Best practices for Production flows

Over the years, we’ve introduced a number of features for ALM (administration & lifecycle management) for flows in Power Automate. But, as they say, the shoemaker’s children always go barefoot. Our team has a number of flows that we rely on internally for day-to-day operations, but they were scattered about with little central management or oversight. It took some changes from our own Power Platform admins (yes, we have admins too!) to encourage us to get our house in order. Here’s what we learned in the process.

Use a production environment

That doesn’t mean stop using Preview! The Preview region is a great place to try new features and hone your skills. But once a team flow reaches a level where people are relying on it, we recommend exporting and importing it into a production environment in order to benefit from the added robustness.

Add redundant owners

If you have a flow which is used by your entire team, you don’t want people calling you up while you’re on vacation if it breaks. Make sure you add a couple co-owners so that they can update the flow in your absence. Who you add depends on how the flow is used. Probably at least your direct manager who can act as your proxy. Maybe your manager’s manager if all of their reports are relying on it. If your group is large enough and/or if you have a lot of team flows, you may consider creating a Security Group of 2-3 people who are willing to set aside a small amount of time to keep an eye on all the team flows. Don’t add your entire org as a co-owner though; that just invites more people to mess up the flow.

Also keep in mind that the access applies to not just the flows themselves but to the connections they use. For example, if your flow sends mail from a shared mailbox, make sure that the co-owners have access to that mailbox in case they need to recreate the connection while you’re gone.

Use solutions

Solutions are a great way to organize flows so that they don’t end up in a big long list. You’ll need to start by adding (or asking your admin to add) a Common Data Service database to your environment. After that’s done, you can go to the Solutions tab to create a new solution for your team, or you can create multiple solutions if you have a lot of flows that you’d like to further organize. There are a number of other benefits too, such as native storage for your data, child flows to reuse functionality, and solution export as backup. There are also some known limitations to solutions though, so this may not apply to all of your flows.

Mark it as prod

Solutions are the recommended way to organize flows. But sometimes your flow can’t go in a solution, or sometimes your solution will get crowded with other drafts and proofs of concept. Either way, we recommend prefixing the names of your production flows with “[PROD]” so that co-owners know to leave it be unless it has issues.

Use shared senders

Sending messages from Power Automate as yourself is fine for smaller cases, but as the process gets more formalized we recommend changing it to a shared sender. This helps the recipients know that it was sent via automation rather than as personal nag. It has the added benefit that people won’t try to bug you directly in response to something that’s meant to be purely informational. For the Microsoft Teams connector, we have a few “Post as the Flow bot” actions that are well suited to this. Outlook has “Send an email from a shared mailbox”, though you’ll need to bring your own mailbox. This advice also applies to updating tickets, creating records, etc., but the specifics will vary by connector.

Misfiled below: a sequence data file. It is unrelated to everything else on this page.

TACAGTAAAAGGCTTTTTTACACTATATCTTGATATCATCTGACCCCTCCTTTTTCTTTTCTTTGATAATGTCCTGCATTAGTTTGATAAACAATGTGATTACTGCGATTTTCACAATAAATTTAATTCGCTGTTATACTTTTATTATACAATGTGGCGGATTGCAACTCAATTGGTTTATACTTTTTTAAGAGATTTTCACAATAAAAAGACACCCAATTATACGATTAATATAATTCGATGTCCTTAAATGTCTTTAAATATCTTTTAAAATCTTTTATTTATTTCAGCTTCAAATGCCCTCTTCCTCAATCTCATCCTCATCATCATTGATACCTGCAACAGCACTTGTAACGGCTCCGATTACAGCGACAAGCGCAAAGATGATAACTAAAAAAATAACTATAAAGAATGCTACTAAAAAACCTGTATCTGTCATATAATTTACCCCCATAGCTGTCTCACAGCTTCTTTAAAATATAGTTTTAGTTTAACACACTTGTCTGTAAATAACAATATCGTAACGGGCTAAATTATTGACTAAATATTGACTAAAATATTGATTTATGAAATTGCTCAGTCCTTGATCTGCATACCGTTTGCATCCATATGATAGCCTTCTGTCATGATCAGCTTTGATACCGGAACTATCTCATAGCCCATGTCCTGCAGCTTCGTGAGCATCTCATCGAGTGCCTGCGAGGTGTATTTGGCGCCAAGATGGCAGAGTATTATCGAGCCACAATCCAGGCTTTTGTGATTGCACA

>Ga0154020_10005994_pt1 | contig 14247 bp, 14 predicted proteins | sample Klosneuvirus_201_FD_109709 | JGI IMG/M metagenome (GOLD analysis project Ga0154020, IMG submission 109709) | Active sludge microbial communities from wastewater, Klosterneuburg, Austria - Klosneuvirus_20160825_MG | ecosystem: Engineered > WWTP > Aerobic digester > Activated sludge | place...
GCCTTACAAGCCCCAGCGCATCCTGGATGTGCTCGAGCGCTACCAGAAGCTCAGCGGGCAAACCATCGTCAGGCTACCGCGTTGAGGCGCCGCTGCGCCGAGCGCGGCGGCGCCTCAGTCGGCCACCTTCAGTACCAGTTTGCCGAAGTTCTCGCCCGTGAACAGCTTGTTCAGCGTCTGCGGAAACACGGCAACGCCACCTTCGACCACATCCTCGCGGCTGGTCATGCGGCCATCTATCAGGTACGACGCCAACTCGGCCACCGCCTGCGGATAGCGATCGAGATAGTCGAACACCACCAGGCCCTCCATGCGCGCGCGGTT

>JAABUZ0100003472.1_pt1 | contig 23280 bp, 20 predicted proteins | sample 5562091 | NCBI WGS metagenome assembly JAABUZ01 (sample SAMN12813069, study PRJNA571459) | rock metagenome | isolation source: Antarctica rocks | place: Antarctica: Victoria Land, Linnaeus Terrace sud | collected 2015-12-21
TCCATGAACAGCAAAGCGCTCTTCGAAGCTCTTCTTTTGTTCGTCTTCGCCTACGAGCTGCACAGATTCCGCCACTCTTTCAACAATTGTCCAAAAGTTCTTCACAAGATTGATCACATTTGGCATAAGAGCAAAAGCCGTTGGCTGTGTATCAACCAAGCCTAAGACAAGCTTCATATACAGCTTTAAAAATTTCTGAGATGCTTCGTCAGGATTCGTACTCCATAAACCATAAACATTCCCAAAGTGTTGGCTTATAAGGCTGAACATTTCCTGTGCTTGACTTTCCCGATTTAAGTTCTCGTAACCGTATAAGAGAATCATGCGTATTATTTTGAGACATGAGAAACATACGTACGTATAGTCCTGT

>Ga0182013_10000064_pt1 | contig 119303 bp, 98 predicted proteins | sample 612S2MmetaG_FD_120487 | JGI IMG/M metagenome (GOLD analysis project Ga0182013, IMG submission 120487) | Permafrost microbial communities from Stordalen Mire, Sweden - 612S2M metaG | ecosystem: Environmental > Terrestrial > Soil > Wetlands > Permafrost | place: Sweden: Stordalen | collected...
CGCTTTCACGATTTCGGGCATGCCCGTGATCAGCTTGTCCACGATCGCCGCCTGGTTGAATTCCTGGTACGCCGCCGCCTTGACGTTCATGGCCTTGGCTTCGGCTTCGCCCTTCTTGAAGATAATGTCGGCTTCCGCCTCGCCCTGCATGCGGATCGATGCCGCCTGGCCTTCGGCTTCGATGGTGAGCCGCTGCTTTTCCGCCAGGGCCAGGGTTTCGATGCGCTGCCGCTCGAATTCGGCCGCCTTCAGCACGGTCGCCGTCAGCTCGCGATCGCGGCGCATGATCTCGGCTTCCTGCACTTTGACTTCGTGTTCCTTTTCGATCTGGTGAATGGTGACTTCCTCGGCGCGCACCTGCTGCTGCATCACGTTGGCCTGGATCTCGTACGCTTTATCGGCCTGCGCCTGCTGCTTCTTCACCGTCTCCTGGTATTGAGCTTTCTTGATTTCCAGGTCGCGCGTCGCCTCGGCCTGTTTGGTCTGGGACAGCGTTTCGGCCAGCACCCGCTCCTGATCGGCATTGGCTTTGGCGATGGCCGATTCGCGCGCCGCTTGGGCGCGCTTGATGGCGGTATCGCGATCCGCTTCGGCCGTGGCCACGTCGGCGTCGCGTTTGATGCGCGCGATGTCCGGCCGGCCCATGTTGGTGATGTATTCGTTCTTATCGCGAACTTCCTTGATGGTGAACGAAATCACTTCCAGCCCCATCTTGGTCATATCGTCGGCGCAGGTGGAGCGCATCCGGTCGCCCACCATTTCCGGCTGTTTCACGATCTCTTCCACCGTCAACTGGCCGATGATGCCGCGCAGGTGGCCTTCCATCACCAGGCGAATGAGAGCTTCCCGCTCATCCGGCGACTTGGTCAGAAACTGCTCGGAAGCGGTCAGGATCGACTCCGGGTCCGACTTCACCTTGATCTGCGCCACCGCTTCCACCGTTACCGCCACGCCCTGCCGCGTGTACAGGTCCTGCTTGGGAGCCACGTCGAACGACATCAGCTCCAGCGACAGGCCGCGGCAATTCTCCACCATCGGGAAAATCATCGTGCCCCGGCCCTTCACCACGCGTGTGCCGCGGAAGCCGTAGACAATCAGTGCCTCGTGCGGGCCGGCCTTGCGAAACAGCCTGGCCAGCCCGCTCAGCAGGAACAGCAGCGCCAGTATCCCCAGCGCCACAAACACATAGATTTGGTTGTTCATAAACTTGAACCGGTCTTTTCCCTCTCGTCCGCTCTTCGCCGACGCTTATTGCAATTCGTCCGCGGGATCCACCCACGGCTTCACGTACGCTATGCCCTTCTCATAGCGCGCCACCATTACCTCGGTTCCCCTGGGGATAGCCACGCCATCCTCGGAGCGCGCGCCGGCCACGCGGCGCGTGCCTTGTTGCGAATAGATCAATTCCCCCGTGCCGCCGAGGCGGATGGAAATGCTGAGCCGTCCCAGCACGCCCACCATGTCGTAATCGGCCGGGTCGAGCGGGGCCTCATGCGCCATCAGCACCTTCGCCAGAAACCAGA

Add a signature

When using automation to send emails and post messages, you want people to know where it’s coming from. This may seem somewhat contradictory to the last one, but it’s really complementary. The shared mailbox helps the recipient identify that the message is not coming from you directly. But there are cases where the automation might break or start triggering too quickly, in which case you should be easily reachable to correct the problem. This is especially important if the automation works with people outside your org or external systems where the recipient may not be aware of your flow. People may even want to contact you to suggest ways to make your flow even better! We use a signature like “Sent with Power Automate. Contact <your email> with questions.” You may also find it helpful to link to the specific flow so that you can find it quickly if someone forwards you the email.

Opt-in to notifications

Notifications are one of the most popular uses of Power Automate. Maybe you want to get an email when someone uploads a new file to SharePoint or posts a new response in Microsoft Forms. Maybe you want to get a weekly status report of work items in Azure DevOps or charts in Power BI. One of most common types of internal flows was daily or weekly reports of SLAs, errors, and usage metrics from Azure Data Explorer, sent to individuals and teams. These types of flows are great for a number of scenarios. But keep in mind that not everyone is as excited to get yet another email as you are. These often quickly end up as Outlook filters, and suddenly you’re using up flow runs emailing no one. Before adding a distribution list to an automated email, we recommend making sure that the information is either need-to-know, or that the distribution list allows users to individually remove (and add) themselves. If you find yourself checking these metrics on an ad hoc basis rather than as they come in, the data may be better off in a dashboard (e.g. Power BI or Azure DevOps) so that it’s available on demand.

In closing

ALM is a problem that every organization has to deal with, even our own. So hopefully these tips help you more effectively manage your team flows. Any other suggestions from our Power Users out there? Any remaining questions or pain points? Let us know in the comments!